And that gets more clear as the film progresses and more of the back story is revealed. However, the main clue is in the treatment of the women here. First off, this unsanctioned prison has only female inmates usually "guilty" of doing something sexy. In fact, one of the taglines was "The story of a strange hobby and its victims whose only crime was to be young and beautiful." Sure, Walker might have been going for an ironic satire on the way women in society are treated, but he's doing so in a bizarre, meta-fictional parallel to what his characters are doing. Exploiting for exploitation's sake. Second, Walker seems to justify this by showing the main aggressors to be women themselves, therefore it can't possibly be sexist, right? Rrrrrrright! All the while, Walker casts doubt over whether Douchy Mark E. Desade is a vicious co-conspirator or a victim of a violent family himself.
Regardless of what Pete Walker was going for (and it seems to change by the scene, thus his insistence that there was no political subtext intended... Rrrrrrright!), the end result is an Exploitation Flick. This fact makes the overall quality of the film all the more noteworthy. Of course this isn't a "great" movie, nor is it a misunderstood gem. However, if you take a look at this movie you'll find that even the most over-the-top moments never come off as campy, the suspense can be palatable in many places and the acting is actually quite good, considering all. Even Irving's fake French accent doesn't devolve into a Jacques Clouseau mockery.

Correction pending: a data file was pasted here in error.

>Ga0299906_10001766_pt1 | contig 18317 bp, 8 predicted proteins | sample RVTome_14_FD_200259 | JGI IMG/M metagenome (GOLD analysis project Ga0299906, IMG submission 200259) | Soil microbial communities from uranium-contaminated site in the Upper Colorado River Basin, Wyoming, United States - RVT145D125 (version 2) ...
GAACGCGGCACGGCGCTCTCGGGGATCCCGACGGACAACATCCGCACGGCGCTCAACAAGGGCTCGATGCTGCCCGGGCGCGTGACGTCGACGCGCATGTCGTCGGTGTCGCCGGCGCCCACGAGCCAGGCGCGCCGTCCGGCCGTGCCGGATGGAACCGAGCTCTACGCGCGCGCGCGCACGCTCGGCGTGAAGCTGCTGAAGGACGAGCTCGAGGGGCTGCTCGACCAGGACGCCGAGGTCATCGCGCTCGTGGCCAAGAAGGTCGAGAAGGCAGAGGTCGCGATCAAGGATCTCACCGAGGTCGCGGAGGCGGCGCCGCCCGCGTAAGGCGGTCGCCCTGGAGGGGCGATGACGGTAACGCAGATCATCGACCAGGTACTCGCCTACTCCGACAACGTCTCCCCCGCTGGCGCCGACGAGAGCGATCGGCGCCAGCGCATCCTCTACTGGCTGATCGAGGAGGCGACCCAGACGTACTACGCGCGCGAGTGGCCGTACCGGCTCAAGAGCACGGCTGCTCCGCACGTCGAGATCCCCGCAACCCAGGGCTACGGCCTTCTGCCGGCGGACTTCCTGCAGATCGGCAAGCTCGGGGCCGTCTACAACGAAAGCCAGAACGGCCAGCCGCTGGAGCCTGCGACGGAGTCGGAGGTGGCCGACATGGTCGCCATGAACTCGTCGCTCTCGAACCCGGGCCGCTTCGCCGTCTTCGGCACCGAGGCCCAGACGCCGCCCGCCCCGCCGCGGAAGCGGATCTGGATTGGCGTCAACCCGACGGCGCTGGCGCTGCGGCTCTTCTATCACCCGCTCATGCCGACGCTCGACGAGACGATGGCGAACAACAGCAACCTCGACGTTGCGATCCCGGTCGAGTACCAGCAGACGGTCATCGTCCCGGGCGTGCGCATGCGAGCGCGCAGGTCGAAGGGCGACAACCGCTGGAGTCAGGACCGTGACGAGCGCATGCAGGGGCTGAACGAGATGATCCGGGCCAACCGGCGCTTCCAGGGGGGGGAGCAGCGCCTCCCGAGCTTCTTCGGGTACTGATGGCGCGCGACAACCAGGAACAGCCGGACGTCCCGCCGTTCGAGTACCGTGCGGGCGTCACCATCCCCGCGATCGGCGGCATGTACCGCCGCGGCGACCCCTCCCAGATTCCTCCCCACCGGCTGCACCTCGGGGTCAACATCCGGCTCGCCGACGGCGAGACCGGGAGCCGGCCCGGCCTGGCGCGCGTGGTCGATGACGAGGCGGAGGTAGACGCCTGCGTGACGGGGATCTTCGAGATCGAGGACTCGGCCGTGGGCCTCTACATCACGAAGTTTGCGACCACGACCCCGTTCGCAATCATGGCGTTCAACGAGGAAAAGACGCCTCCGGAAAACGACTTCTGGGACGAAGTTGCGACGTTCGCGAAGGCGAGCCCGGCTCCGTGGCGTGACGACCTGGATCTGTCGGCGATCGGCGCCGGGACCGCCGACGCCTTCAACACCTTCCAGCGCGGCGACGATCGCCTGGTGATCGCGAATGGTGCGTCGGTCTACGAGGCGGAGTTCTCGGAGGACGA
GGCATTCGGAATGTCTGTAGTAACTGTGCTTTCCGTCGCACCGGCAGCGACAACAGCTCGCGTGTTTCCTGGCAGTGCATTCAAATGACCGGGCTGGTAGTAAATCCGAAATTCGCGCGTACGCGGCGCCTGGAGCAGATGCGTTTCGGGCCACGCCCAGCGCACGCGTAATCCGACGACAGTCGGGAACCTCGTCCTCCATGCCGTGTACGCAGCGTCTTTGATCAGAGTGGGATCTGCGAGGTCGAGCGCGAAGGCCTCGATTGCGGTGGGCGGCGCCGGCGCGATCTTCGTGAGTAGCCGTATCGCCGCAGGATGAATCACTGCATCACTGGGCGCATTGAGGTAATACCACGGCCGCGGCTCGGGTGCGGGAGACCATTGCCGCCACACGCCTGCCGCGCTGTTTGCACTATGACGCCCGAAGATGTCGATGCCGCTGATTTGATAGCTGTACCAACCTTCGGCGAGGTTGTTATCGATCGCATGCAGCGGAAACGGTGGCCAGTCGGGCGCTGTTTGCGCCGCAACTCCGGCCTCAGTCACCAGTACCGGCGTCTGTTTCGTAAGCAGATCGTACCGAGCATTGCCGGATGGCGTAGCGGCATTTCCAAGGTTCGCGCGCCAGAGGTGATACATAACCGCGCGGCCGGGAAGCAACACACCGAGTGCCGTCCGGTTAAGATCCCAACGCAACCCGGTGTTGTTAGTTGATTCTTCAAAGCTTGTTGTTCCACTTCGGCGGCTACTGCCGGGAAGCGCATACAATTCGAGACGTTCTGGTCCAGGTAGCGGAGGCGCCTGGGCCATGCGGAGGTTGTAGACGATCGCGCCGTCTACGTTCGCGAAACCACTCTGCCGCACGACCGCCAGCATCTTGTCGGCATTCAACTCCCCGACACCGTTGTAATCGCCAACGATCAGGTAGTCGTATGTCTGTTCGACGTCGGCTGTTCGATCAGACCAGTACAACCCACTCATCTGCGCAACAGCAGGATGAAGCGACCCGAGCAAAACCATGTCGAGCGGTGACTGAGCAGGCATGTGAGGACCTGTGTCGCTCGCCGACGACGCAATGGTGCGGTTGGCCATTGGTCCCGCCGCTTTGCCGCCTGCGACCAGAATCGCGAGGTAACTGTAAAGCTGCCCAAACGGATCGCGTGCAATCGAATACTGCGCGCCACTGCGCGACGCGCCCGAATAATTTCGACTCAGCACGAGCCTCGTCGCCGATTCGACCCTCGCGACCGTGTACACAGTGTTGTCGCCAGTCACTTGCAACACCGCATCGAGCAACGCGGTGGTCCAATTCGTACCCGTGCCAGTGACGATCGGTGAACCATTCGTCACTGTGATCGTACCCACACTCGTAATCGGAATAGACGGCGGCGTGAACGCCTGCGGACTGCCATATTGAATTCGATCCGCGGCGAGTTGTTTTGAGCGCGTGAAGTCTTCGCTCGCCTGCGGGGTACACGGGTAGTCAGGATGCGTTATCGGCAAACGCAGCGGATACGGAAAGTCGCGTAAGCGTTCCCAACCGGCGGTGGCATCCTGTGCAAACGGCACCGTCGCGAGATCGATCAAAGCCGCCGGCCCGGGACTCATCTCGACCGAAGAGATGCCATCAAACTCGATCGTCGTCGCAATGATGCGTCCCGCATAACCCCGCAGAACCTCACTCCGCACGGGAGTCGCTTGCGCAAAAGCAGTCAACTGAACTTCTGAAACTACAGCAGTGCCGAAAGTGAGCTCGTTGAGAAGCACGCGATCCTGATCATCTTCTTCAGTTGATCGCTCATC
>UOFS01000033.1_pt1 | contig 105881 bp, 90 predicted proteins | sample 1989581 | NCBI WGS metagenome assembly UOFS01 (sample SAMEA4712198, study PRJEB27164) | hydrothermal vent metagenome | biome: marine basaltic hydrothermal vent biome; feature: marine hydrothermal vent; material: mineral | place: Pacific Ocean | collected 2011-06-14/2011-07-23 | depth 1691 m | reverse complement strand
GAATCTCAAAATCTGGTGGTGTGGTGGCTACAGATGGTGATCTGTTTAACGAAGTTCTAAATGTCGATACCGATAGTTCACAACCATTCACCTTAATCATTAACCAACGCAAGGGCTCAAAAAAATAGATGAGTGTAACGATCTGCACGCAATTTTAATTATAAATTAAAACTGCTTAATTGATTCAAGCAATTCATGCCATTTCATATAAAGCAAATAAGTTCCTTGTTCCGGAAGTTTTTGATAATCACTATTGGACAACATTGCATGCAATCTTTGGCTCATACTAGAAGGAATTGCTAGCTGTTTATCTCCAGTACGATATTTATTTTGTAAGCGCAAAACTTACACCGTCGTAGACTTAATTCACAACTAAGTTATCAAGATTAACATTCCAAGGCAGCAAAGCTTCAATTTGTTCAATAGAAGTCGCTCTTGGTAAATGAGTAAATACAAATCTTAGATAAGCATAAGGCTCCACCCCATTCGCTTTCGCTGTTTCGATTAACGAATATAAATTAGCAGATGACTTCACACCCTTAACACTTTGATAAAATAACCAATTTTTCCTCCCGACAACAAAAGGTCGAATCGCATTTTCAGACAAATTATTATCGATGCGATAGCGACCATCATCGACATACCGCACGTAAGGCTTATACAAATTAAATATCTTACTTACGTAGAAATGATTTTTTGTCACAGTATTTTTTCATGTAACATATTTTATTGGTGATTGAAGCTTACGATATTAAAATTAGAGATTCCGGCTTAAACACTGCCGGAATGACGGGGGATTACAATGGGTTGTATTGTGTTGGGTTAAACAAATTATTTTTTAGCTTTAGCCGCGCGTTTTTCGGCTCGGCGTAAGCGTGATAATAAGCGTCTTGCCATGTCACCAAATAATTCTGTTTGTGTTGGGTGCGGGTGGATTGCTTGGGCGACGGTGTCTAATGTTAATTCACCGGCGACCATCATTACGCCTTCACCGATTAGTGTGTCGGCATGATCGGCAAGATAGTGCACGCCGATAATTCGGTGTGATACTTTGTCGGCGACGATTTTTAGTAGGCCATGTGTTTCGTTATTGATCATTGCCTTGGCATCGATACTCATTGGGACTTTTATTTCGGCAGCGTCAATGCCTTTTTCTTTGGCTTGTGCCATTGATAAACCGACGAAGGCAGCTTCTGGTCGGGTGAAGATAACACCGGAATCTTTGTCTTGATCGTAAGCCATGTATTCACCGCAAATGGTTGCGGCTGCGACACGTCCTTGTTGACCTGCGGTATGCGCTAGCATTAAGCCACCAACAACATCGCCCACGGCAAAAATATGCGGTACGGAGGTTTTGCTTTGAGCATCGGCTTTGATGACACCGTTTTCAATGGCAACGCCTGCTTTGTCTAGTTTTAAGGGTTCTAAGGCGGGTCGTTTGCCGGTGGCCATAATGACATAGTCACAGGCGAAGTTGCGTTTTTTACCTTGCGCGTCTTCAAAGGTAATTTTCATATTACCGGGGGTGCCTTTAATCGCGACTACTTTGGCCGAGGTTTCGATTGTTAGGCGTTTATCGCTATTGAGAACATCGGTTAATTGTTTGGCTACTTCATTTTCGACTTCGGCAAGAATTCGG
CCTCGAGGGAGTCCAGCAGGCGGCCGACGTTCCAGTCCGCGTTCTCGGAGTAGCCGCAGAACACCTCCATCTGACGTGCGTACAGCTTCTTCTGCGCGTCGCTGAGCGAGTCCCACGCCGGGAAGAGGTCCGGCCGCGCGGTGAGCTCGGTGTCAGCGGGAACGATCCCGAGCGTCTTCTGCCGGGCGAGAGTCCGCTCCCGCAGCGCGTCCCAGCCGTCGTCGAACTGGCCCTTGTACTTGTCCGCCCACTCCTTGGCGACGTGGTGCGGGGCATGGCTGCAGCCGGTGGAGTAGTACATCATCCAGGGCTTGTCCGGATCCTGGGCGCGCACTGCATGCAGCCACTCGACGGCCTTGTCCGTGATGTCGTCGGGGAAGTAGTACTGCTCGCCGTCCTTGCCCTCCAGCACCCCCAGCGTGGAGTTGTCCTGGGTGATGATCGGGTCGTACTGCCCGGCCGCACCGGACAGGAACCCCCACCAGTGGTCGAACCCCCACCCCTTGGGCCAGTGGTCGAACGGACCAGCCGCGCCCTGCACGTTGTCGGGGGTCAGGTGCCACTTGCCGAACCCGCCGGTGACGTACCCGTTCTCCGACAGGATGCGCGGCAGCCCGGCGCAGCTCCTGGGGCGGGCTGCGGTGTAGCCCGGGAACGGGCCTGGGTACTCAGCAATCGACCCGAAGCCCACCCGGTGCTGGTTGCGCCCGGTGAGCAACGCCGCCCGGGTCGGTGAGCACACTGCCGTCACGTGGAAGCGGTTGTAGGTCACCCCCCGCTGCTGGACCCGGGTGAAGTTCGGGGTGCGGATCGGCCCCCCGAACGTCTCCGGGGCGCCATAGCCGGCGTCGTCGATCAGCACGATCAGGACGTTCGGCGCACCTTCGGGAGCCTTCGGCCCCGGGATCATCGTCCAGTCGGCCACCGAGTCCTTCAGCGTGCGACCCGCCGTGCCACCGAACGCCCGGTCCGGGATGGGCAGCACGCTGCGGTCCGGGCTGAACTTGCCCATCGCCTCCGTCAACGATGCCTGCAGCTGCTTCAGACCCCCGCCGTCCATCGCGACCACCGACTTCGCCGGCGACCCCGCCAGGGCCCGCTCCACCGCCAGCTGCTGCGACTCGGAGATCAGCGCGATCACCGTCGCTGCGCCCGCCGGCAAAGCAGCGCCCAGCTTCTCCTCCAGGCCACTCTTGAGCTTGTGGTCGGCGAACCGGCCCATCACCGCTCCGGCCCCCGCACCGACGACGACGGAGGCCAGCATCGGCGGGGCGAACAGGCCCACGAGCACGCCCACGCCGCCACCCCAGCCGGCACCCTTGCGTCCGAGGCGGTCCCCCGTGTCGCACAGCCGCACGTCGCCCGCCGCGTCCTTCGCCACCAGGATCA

Further, the director (along with his cinematographer Peter Jessop) makes positive use of negative space and treats light and shadow as if they were special-made tools for the camera to work with and in. Walker's writing may be none-too-subtle, but his framing really can be.
Parts of the film feel incongruous and parts may cause the occasional eye-roll, but considering the type of film this is, at least from a technical standpoint, it's simply not that bad. Compare it to low-budget works from today (with technology over thirty years beyond that of 1974) and most of them don't look this good. Of course, not many of the ladies you could get to star in such a low budget flick look quite as good as Penny Irving either. Two and One Half Stars out of Five for House of Whipcord. It's unpleasant and crude, but it's also proficient in a lot of ways. So until Pete Walker makes an animated flick called Twelve Angry Hens with places like "Oliver Crom's Well", with a character named "Richard D. Third" who loves eating Huckleberries and saying things like "Tom Saw Your Fin!" I'll see you in the next reel.
Well, I've got MORE than enough to share...